Prof. Tambet Teesalu gave an inaugural lecture entitled “Nanomedicine: big opportunities in a small world” in the main hall of the University of Tartu on 14.05.2019.
This establishment of a professorship in nanomedicine at the University of Tartu underlines the importance that the University attributes to this exponentially growing interdisciplinary field of medicine.
Hedi Hunt successfully defended her Ph.D. thesis "Precision targeting of intraperitoneal tumors with peptide-guided nanocarriers" on April 18th, 2019. Her thesis dealt with the development of peptide-guided nanoparticles for therapy and imaging of peritoneal carcinomatosis. We wish Hedi good luck in her future career!
Image: Hedi Hunt and her opponent Professor Pirjo Laakkonen PhD of the University of Helsinki (Finland) during the thesis discussion.
We look for talented M.Sc. and PhD candidates (molecular medicine, cancer biology, drug delivery, nanomedicine) to join our lab in fall 2019.
For more information Click Here
Polymersomes targeted with an M2 macrophage binding peptide (green) identified in our lab using phage display bind to and are taken up by M2s (red) originated from human primary monocytes. Scale bar 10µm. Authors: Anni Lepland, Pablo Scodeller, Lorena Simon Gracia
Dr. Teesalu has given a series of invited talks on international conferences in Europe and in the US: The 4th Brain Tumors Conference 2018: From Biology to Therapy ( June 21-23, 2018, Warsaw, Poland), Frontiers in Delivery of Therapeutics (August 21-23 2018, Tartu, Estonia), 11th European and Global Summit for Clinical Nanomedicine, Targeted Delivery and Precision Medicine, „The Building Blocks to Personalized Medicine“ (September 2 ‐ 5, 2018, Basel Switzerland), Boulder Peptide Symposium (September 24-27, 2018, Boulder, USA), workshop on self assembly and hierarchical materials in biomedicine: drug delivery, tissue engineering, sensing and safety (October 8 – 10, 2018, San Sebastián, Spain). The mission of the talks was to increase the awareness of nanomedicine and drug delivery community on the tumor homing peptides developed at our laboratory and establish new collaborations.
Dr. Teesalu (left) with Dr. Sergio Moya (the organizer of the workshop on self assembly and hierarchical materials in biomedicine in San Sebastián, Spain
Polymersomes targeted with an M2 macrophage binding peptide (green) identified in our lab using phage display home to M2 TAMs (red) after intravenous administration in a mouse model of triple negative breast cancer. Scale bar 20µm. Authors: Anni Lepland, Pablo Scodeller, Lorena Simon Gracia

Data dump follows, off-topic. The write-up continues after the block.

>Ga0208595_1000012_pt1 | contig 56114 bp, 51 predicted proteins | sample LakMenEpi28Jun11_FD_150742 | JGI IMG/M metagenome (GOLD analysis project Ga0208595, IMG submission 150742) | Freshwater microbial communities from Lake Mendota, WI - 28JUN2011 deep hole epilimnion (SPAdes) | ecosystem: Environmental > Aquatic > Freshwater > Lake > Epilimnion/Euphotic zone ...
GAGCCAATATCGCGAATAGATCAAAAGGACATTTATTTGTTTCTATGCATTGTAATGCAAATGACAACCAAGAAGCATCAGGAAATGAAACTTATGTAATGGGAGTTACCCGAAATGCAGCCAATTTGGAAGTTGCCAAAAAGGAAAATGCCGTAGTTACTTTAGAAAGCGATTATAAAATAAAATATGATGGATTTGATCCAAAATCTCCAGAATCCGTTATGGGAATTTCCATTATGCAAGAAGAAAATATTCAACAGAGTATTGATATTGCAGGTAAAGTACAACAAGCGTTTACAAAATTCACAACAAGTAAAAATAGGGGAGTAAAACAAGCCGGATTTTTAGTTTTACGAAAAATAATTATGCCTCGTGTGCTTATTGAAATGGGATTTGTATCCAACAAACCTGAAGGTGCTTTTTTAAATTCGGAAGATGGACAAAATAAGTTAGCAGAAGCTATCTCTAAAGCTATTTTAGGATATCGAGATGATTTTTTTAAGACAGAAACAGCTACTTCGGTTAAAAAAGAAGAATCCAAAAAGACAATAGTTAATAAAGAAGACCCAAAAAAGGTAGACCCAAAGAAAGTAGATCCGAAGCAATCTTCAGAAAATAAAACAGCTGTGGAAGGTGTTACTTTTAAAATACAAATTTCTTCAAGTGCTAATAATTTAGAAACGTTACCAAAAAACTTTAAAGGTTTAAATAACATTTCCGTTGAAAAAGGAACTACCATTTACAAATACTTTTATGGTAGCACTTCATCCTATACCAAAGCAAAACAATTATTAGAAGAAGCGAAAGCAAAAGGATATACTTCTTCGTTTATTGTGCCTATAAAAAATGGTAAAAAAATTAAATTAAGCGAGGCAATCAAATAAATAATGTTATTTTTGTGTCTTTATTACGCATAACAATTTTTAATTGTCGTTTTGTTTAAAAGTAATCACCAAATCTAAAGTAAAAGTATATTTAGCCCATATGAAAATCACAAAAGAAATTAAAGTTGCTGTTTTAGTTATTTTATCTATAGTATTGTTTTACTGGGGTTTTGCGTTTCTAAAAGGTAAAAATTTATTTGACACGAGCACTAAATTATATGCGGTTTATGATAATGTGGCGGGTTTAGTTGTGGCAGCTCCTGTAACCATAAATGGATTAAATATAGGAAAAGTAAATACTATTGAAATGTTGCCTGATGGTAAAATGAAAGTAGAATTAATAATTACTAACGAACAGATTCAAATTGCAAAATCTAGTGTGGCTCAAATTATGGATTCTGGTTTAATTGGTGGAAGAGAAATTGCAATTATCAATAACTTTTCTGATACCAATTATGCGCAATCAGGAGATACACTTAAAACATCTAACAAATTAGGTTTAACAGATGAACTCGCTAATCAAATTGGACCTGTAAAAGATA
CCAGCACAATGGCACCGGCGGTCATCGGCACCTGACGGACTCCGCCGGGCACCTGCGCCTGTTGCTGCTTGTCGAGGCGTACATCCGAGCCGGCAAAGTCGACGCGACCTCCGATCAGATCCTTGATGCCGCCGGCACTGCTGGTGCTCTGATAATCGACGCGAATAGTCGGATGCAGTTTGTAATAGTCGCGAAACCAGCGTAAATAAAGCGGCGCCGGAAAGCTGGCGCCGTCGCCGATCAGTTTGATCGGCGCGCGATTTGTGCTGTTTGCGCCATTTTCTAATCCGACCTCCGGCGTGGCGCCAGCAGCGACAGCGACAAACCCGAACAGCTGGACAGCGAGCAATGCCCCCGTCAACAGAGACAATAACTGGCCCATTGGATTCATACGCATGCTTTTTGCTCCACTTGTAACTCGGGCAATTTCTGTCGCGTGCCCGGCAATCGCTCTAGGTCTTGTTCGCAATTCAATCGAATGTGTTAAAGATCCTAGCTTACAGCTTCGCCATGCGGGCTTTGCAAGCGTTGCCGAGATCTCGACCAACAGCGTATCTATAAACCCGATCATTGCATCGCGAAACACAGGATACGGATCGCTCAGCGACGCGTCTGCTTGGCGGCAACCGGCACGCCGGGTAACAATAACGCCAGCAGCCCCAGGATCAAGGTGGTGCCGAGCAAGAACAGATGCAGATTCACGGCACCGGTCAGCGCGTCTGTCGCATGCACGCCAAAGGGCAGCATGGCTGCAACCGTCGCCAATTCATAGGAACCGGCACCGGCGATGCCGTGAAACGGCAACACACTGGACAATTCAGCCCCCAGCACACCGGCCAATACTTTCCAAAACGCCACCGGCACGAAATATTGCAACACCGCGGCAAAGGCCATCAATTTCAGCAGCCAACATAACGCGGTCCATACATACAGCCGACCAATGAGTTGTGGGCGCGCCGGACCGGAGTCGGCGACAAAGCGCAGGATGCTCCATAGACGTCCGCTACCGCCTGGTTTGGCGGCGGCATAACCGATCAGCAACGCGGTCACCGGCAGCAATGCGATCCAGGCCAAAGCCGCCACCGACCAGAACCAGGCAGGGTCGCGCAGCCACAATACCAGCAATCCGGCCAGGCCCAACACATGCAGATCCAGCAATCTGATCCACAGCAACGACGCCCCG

Simón-Gracia L, Hunt H, Teesalu T..
Molecules. 2018 May 16;23(5). pii: E1190. doi: 10.3390/molecules23051190. Review.
Simón-Gracia L, Scodeller P, Fuentes SS, Vallejo VG, Ríos X, San Sebastián E, Sidorenko V, Di Silvio D, Suck M, De Lorenzi F, Rizzo LY, von Stillfried S, Kilk K, Lammers T, Moya SE, Teesalu T.
Oncotarget. 2018 Apr 10;9(27):18682-18697. doi: 10.18632/oncotarget.24588. eCollection 2018 Apr 10.
Wonder E, Simón-Gracia L, Scodeller P, Majzoub RN, Kotamraju VR, Ewert KK, Teesalu T, Safinya CR.
Biomaterials. 2018 Jun;166:52-63. doi: 10.1016/j.biomaterials.2018.02.052. Epub 2018 Mar 2.
We have designed new nanoparticles that detect small breast tumors using the clinically used medical imaging modality Positron Emission Tomography (PET).
The particles are polymeric vesicles (polymersomes) made from biocompatible components polyethyleneglycol (PEG) and polycaprolactone (PCL). We found that functionalization with a tumor penetrating peptide discovered in our group ("LinTT1") boosted the accumulation of the particles in the tumor to allow sensitive detection of breast tumors modeled in mice. The polymersomes used in the study are versatile carriers that can be loaded with chemotherapeutic agents to make the drugs more selective and decrease side effects.
This work was performed in collaboration with the group of Dr. Sergio Moya at the Center of Cooperative Investigation in Biomaterials (CIC BiomaGUNE) in San Sebastian (Spain) and group of Prof. Twan Lammers of RWTH Aachen University, Aachen (Germany).
Image caption:PET images taken 48hours after intravenous injection of untargeted polymersomes and LinTT1-targeted polymersomes. The location of the tumors is marked with red arrow and both tumors had the same volume. The detection limit of the tumors using PET images was significantly lowered when using LinTT1 guided polymersomes.
Link to the paper: https://doi.org/10.18632/oncotarget.24588